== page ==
Picking a Moving Company: How Do Your Choices Stack Up?
A little research goes a long way toward ensuring your belongings are in good hands.
By Manuella Irwin
Selecting a moving company can be overwhelming. You probably have a few friends with recommendations, and there are plenty of movers' ads online and offline - but which company’s the best fit?
The process of choosing a mover varies slightly, depending on what kind of move you’re planning, but a few key factors are constant.
Licensed means safe
The first and most important point to investigate is the company's legal status. Movers may claim to be licensed and insured, but unless you can confirm that, don’t take it at face value.
Many states have rules and regulations to monitor household goods carriers at a local level. Usually the authorities responsible for overseeing intrastate movers are the state Department of Transportation or the Public Utilities Commission. Contact the relevant authority.
Check with the Federal Motor Carrier Safety Administration (FMCSA), the agency that grants permits to all moving companies engaged in the interstate transportation of household goods.
The FMCSA regularly executes safety, economic and legal compliance audits to protect consumers, and the data is available as a public record. The agency’s Safety and Fitness Electronic Records System allows you to check whether a mover is licensed and insured, as well as their inspection results.
Ensure that the ocean transportation intermediary involved in the moving process is certified by the Federal Maritime Commission (FMC), the federal agency responsible for regulating U.S. international ocean transportation to protect U.S. consumers. Don’t even consider moving to another country without researching whether your chosen company has been approved by the FMC.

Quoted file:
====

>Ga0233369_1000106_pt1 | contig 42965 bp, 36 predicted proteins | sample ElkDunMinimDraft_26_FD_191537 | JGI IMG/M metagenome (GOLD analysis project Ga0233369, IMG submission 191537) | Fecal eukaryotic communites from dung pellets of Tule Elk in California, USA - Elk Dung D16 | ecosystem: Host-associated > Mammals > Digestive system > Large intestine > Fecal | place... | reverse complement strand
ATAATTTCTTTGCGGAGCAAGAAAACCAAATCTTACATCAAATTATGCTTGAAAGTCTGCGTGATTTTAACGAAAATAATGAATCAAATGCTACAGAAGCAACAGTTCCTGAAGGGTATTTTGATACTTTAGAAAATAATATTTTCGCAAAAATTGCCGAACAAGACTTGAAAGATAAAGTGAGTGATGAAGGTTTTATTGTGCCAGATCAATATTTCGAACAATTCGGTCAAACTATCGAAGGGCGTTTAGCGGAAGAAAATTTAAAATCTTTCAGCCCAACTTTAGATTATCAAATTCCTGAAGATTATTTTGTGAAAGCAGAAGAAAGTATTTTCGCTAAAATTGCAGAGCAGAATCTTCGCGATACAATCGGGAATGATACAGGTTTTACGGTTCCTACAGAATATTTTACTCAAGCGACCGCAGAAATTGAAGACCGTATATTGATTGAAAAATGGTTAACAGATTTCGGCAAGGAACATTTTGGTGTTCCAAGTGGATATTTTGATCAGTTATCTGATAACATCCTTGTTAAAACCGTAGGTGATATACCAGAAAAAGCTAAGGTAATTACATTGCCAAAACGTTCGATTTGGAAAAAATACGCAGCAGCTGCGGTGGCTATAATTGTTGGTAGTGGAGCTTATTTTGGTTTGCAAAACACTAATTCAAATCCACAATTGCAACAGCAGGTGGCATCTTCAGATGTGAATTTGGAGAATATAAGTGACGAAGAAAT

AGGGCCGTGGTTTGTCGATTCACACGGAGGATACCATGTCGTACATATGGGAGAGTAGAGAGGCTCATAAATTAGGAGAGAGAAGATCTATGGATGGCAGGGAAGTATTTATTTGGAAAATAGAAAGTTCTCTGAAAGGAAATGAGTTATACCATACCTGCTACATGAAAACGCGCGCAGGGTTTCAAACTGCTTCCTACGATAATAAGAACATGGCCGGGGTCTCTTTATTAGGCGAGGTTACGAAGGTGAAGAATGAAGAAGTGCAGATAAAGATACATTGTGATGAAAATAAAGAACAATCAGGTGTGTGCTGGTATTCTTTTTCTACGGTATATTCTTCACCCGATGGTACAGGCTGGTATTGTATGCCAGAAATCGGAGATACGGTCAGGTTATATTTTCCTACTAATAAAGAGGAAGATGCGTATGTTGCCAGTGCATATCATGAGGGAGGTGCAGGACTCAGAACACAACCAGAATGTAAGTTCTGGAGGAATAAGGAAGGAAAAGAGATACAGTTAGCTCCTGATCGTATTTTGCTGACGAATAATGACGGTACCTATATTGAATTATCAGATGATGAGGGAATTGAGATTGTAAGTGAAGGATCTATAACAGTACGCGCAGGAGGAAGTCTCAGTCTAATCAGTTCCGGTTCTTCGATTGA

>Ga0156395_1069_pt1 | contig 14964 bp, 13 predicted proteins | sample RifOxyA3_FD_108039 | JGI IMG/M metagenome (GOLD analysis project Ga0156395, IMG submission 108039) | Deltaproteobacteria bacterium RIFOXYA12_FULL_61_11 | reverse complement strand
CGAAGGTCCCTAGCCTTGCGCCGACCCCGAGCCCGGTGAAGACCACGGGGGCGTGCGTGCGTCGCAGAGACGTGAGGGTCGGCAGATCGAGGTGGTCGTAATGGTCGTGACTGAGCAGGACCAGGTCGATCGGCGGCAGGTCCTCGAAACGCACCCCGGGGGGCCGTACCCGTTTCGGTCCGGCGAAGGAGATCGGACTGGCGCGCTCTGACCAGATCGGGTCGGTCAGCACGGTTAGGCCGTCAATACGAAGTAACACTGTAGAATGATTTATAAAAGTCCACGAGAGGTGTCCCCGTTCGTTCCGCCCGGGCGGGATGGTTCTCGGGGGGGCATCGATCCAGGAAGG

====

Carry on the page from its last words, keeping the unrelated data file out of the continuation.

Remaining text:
Once you verify a mover’s legal status, size up its reputation. Moving businesses spend a lot of money on advertising, so don't be an easy catch - remember that ads are skillfully designed to attract you and sometimes mislead you.
Recommendations from other people who have experienced the difficulties of moving can be valuable and trustworthy. When you comb through reviews of movers, pay attention to comments about movers' attitudes throughout the entire moving process.
Before dismissing a moving company just because someone had a bad opinion of it, note how the company tackled the problem. The customer who left the negative feedback might have been too picky. However, if there are too many bad opinions about the company, then you should steer clear of it.
When gathering information on movers, see if they’re members of moving associations or if they have other special accreditations. Involvement in moving industry groups implies that the company has adopted an innovative approach to business and keeps up with what's happening in the industry.
A strong presence in social networks is also a good indicator that the company keeps its lines of communication open.
By now you should have a list of licensed and trustworthy movers. So far, so good - but don’t stop there.
Explore how crafty movers can be when it comes to disassembling furniture and electronics, packing items of extremely high value, providing custom crates to ensure safe transportation for works of art, or using a rigging system and a lift to hoist items through a window.
Can the company provide professional cleaning service after the move is over? Does it have its own storage facility? Find out what other additional services are available - and at what price.
If the company has no physical address, scratch it off the list. Ditto if the company doesn’t provide a written estimate after a home survey.
Other red flags include asking for a large deposit in advance, giving an unrealistically low or outrageously high estimate, not providing you with the FMCSA booklet "Your Rights and Responsibilities When You Move,” or asking you to sign blank or incomplete documents.
Bottom line: The more you research your movers, the better equipped you’ll be to make a good choice.
Top image from Offset.
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Note: The views and opinions expressed in this article are those of the author and do not necessarily reflect the opinion or position of Zillow.
Originally published March 23, 2015.
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